Putting the ‘student’ in student-athlete

Dylan Frazier

frazierd@findlay.edu

@dylanfrazier44

 

With finals looming large for students at UF, there are still many tests left for athletes, balancing school life and athlete life. On top of coming to classes and doing their homework, student-athletes have to be sure they excel on and off the field. 

Junior volleyball player, Alana Sundermann says to succeed on and off the court, you have to learn time management skills. 

“Being an athlete, you have to manage your time very wisely,” said Sundermann. “I make sure to get most of my schoolwork done before practices and done before my weekend games so that I’m not thinking about all the stuff I have to do during my practice or games.” 

Sophomore defensive end Logan Speyer, says that at first it was hard being a student-athlete and found himself in a bit of a rut when he started college. Much like Sundermann, Speyer learned to balance his time to make it where he can be successful in all aspects of life

 “I struggled to be able to balance athletics and academics when I first got to college.” said Speyer. “Now in my third year of college, it is definitely a lot easier to balance them. I think the most important thing I have learned is to knock out as much schoolwork as you can when you have a little bit of free time so that you do not get behind.”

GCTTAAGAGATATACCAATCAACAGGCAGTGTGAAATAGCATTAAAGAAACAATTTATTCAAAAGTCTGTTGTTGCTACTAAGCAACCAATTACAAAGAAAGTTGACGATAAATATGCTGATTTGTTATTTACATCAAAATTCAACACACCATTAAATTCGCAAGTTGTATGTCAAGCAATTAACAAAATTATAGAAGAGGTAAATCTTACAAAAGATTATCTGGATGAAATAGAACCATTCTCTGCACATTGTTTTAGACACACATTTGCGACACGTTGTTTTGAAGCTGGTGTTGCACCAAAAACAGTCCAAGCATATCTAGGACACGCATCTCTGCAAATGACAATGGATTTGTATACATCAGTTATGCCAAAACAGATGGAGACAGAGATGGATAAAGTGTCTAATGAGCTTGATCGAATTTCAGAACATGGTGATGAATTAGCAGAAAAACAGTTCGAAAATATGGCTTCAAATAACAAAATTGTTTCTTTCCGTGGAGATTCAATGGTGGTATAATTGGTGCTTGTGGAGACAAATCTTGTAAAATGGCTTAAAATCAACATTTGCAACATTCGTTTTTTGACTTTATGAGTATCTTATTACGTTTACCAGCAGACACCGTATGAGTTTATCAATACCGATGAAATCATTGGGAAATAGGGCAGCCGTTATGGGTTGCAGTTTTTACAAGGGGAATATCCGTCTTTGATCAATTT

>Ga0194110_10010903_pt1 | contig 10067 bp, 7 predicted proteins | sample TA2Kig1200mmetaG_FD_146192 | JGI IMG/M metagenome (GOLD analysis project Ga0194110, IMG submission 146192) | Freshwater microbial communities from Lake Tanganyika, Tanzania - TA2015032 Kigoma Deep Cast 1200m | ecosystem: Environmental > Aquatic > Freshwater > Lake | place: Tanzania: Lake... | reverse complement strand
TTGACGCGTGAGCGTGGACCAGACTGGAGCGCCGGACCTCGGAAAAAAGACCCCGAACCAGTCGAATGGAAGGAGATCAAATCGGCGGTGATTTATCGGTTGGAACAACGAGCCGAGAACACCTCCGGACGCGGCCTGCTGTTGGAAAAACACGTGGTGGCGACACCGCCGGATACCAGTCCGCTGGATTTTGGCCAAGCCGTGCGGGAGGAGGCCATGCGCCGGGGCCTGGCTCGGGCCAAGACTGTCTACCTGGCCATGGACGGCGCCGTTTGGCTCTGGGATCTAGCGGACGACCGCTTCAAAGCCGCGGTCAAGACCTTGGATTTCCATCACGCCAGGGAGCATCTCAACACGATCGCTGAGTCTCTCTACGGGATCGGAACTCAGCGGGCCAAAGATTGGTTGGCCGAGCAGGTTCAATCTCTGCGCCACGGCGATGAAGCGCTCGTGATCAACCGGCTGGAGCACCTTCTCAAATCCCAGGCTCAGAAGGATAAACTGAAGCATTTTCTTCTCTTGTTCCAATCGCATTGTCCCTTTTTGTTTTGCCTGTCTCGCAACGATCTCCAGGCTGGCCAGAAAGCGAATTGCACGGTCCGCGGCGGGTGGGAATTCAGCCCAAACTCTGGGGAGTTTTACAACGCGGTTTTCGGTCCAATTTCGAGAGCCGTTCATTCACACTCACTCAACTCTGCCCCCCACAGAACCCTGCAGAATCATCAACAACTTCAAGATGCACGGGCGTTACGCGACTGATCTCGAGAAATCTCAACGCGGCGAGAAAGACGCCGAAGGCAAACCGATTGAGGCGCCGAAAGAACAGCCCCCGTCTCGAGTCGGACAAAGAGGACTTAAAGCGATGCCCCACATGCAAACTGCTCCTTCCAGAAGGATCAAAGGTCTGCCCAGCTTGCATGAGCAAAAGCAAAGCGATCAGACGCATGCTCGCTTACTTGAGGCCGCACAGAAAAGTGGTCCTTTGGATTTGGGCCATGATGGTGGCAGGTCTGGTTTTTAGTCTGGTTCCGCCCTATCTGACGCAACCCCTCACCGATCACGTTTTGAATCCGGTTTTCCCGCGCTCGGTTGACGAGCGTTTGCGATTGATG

Some teams are required to attend study tables each week. At these study tables, athletes get homework done as well as ask for help from people who may help them forge the path to success. Speyer believes this helps him stay on task in his classes. 

“I think study tables do help because it forces the student to be in an environment where there are very little distractions,” said Speyer. “I have personally found them beneficial because it sets a certain amount of time that I can devote to doing the schoolwork each week instead of procrastinating on it.” 

While the volleyball team does not require its athletes to go to study tables, Sundermann does not think they would help her as she would rather work alone.

 “I know for me I wouldn’t necessarily like them because that is another chunk of my day, I would have to cut out time for,” said Sundermann. “I would rather just get my studying and homework done on my own time.” 

While their respective coaches are there to help them succeed on the field and the court, both Sundermann and Speyer have coaches who make sure they know they are students first, then athletes. 

“The coaches here really put an emphasis on education. They always talk about how sports are a privilege, not a right,” said Speyer. “That right can be taken away if a student is not doing well academically, so they put a large amount of time and energy on making sure their players are in good academic standing.” 

Sundermann shares the same sentiment as Speyer, as her coaches want her to make sure her education comes first.

 “Education is very important to my coaches if we have class during practice times we are required to be in class,” said Sundermann. “If we get a bad grade on an assignment or a test our coaches immediately talk to us, to see what’s up or if we need help in the class.”

Best of luck to students and student-athletes as finals are soon on their way.

 

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